Publication Date

2000

Document Type

Dissertation/Thesis

Degree Name

M.A. (Master of Arts)

Department

Department of Psychology

LCSH

Comprehension in children||Social perception in children||Social interaction in children||Interpersonal communication in children||Child psychology

Abstract

The present study investigated children’s comprehension of social misunderstandings. Kindergarten, second-grade, and fourth-grade children were read illustrated stories describing social misunderstandings. Children were asked to infer each story characters’ emotions, interpretations, explanations of interpretations, attributions, motivations, and explanations of the misunderstanding to a third person as well as reality. Results indicated that kindergarten, second, and fourth graders were equally able to infer characters’ emotions, interpretations, and the reality of the situation. However, an agerelated increase was found in children’s ability to (a) identify misinterpretations, (b) explain characters’ interpretations, and (c) predict how a character might explain the misunderstanding to a third person. In sum, older children’s utilization of knowledge of a character’s past interpretations to explain subsequent perceptions suggests a conceptualization of social misunderstandings as cyclical. Such a conceptualization should make them better able to resolve misunderstandings and prevent conflict.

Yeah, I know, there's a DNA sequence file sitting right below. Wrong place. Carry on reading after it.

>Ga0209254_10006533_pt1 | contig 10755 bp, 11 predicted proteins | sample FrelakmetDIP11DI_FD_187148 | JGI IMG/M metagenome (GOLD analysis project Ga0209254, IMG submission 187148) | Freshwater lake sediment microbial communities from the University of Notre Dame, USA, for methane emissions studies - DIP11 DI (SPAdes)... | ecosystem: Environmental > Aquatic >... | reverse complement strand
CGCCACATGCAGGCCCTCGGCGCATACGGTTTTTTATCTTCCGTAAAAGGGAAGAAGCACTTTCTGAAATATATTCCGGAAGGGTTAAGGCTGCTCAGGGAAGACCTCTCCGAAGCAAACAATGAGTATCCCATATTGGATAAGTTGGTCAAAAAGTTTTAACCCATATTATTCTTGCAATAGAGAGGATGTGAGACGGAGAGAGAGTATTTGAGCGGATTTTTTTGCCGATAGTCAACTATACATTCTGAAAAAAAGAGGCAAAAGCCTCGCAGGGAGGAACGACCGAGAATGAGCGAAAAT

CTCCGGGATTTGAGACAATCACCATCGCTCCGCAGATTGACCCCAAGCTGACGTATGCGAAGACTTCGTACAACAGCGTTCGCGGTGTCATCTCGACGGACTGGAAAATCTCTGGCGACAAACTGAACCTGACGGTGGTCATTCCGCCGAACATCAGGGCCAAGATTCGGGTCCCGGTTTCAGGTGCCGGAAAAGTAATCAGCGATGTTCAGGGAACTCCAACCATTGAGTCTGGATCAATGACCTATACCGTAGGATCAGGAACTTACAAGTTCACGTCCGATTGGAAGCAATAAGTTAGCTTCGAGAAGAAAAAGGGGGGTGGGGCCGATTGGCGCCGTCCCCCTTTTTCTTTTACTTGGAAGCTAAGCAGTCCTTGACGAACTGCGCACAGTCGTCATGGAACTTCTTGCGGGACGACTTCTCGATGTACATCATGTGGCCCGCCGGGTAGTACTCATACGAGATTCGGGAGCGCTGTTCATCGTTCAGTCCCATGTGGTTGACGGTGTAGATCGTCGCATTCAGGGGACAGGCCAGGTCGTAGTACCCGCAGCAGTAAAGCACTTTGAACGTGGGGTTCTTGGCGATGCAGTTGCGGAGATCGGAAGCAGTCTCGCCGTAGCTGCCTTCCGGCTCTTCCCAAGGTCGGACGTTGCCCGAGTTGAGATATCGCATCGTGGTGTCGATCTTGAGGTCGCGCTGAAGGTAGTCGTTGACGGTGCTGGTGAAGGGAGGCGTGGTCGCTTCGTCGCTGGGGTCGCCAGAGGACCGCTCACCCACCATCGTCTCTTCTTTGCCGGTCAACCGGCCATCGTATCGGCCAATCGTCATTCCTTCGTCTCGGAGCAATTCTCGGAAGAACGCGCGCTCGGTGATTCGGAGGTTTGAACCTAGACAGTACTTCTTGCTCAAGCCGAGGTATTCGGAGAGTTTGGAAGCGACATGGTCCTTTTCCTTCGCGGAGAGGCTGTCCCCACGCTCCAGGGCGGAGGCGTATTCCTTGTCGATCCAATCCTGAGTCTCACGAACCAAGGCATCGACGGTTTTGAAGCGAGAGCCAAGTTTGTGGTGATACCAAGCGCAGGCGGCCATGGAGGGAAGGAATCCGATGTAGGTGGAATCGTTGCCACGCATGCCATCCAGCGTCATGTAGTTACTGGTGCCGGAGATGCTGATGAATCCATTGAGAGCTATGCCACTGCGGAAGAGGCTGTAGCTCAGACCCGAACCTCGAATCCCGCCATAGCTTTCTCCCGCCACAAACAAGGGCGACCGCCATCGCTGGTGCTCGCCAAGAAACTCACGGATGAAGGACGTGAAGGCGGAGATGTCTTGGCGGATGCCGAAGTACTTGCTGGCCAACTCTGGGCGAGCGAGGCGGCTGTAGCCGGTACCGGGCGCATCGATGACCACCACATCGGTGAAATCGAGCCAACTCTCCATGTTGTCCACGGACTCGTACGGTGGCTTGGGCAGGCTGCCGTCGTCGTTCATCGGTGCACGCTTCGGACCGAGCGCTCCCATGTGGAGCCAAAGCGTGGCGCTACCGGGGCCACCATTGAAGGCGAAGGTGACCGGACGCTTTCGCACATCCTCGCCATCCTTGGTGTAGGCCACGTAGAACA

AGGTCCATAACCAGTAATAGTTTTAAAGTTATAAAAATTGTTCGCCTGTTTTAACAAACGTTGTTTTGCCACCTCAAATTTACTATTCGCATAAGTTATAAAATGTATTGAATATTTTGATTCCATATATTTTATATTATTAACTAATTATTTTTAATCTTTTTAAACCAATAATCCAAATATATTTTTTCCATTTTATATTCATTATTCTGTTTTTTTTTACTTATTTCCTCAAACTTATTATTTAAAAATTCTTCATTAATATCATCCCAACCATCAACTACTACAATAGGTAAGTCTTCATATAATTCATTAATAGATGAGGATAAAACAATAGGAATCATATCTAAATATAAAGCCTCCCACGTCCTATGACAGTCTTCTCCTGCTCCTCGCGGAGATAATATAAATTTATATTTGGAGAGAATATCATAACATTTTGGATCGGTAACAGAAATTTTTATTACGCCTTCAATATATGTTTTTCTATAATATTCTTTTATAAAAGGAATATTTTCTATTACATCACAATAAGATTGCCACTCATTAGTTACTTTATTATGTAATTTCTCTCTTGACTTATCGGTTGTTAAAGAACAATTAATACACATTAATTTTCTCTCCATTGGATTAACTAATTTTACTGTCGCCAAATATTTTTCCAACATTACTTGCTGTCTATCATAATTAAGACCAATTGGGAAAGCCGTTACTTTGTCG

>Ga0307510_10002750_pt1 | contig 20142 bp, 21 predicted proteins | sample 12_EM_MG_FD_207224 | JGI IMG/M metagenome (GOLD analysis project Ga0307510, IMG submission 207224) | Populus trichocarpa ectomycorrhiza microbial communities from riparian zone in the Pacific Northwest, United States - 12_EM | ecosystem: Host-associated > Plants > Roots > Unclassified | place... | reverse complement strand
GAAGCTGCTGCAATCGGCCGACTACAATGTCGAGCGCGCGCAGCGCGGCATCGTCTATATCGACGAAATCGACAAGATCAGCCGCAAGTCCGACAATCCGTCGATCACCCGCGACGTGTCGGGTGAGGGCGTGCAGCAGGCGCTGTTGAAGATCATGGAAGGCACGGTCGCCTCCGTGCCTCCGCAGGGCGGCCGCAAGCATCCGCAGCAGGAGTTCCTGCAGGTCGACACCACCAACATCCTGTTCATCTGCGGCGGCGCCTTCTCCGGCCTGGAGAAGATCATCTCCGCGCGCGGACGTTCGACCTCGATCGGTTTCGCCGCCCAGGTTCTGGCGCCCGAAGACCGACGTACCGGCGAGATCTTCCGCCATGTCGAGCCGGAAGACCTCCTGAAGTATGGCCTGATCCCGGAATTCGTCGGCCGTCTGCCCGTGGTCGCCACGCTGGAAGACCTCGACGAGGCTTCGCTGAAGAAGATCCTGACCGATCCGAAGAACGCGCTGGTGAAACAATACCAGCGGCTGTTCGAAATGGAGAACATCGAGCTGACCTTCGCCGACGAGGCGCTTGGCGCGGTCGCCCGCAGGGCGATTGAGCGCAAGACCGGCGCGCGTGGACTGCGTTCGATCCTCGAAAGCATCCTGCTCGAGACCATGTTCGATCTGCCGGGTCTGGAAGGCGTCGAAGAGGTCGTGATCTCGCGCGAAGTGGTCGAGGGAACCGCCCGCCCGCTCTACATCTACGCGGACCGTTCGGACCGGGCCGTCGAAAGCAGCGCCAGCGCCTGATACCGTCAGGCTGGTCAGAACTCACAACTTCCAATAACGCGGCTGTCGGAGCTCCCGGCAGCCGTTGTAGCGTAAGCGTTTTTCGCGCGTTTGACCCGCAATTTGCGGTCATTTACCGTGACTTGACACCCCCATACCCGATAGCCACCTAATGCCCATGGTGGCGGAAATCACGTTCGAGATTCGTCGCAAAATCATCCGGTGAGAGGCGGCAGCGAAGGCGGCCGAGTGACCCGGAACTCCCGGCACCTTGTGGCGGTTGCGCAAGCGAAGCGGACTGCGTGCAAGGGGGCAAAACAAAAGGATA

Comments

Includes bibliographical references (pages [59]-64).

Extent

v, 106 pages

Language

eng

Publisher

Northern Illinois University

Rights Statement

In Copyright

Rights Statement 2

NIU theses are protected by copyright. They may be viewed from Huskie Commons for any purpose, but reproduction or distribution in any format is prohibited without the written permission of the authors.

Media Type

Text

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